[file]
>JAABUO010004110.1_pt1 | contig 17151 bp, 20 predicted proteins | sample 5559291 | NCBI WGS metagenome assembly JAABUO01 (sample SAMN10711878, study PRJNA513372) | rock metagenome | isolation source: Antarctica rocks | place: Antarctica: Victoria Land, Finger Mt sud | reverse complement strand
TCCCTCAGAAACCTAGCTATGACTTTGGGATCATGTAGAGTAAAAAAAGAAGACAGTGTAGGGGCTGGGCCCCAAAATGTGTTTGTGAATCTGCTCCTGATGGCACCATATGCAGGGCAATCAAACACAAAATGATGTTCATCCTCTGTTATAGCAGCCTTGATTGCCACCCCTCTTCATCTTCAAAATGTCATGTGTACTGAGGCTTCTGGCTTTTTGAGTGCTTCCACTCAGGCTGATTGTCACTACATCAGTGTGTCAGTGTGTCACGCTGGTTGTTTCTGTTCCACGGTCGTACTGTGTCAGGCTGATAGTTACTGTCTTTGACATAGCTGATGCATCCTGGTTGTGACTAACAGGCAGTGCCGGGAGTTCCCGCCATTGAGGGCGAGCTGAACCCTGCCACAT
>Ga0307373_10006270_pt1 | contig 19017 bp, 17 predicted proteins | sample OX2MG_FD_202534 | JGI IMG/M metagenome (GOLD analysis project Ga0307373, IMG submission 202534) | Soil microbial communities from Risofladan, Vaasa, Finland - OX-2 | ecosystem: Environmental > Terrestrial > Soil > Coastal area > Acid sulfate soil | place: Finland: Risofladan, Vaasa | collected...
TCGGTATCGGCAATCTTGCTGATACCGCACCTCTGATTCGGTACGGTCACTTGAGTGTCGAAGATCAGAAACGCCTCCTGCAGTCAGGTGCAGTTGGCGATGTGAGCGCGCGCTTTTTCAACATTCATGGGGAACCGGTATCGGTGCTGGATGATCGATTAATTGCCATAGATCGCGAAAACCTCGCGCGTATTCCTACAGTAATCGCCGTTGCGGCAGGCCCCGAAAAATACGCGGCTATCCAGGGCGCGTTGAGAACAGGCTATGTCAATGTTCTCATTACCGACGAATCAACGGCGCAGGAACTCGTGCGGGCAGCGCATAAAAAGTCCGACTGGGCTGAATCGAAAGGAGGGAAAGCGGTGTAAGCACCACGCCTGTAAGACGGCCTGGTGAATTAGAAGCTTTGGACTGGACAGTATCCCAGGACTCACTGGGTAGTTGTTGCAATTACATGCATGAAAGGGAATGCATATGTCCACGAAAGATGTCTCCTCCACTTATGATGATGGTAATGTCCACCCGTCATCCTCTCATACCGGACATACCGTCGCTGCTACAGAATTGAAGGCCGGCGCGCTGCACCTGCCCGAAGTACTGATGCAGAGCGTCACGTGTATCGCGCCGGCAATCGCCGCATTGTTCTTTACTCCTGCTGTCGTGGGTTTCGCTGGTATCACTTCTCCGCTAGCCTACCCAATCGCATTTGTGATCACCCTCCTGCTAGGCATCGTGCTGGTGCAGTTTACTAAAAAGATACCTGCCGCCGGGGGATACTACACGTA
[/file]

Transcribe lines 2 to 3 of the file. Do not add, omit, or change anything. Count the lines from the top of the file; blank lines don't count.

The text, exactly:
TCCCTCAGAAACCTAGCTATGACTTTGGGATCATGTAGAGTAAAAAAAGAAGACAGTGTAGGGGCTGGGCCCCAAAATGTGTTTGTGAATCTGCTCCTGATGGCACCATATGCAGGGCAATCAAACACAAAATGATGTTCATCCTCTGTTATAGCAGCCTTGATTGCCACCCCTCTTCATCTTCAAAATGTCATGTGTACTGAGGCTTCTGGCTTTTTGAGTGCTTCCACTCAGGCTGATTGTCACTACATCAGTGTGTCAGTGTGTCACGCTGGTTGTTTCTGTTCCACGGTCGTACTGTGTCAGGCTGATAGTTACTGTCTTTGACATAGCTGATGCATCCTGGTTGTGACTAACAGGCAGTGCCGGGAGTTCCCGCCATTGAGGGCGAGCTGAACCCTGCCACAT
>Ga0307373_10006270_pt1 | contig 19017 bp, 17 predicted proteins | sample OX2MG_FD_202534 | JGI IMG/M metagenome (GOLD analysis project Ga0307373, IMG submission 202534) | Soil microbial communities from Risofladan, Vaasa, Finland - OX-2 | ecosystem: Environmental > Terrestrial > Soil > Coastal area > Acid sulfate soil | place: Finland: Risofladan, Vaasa | collected...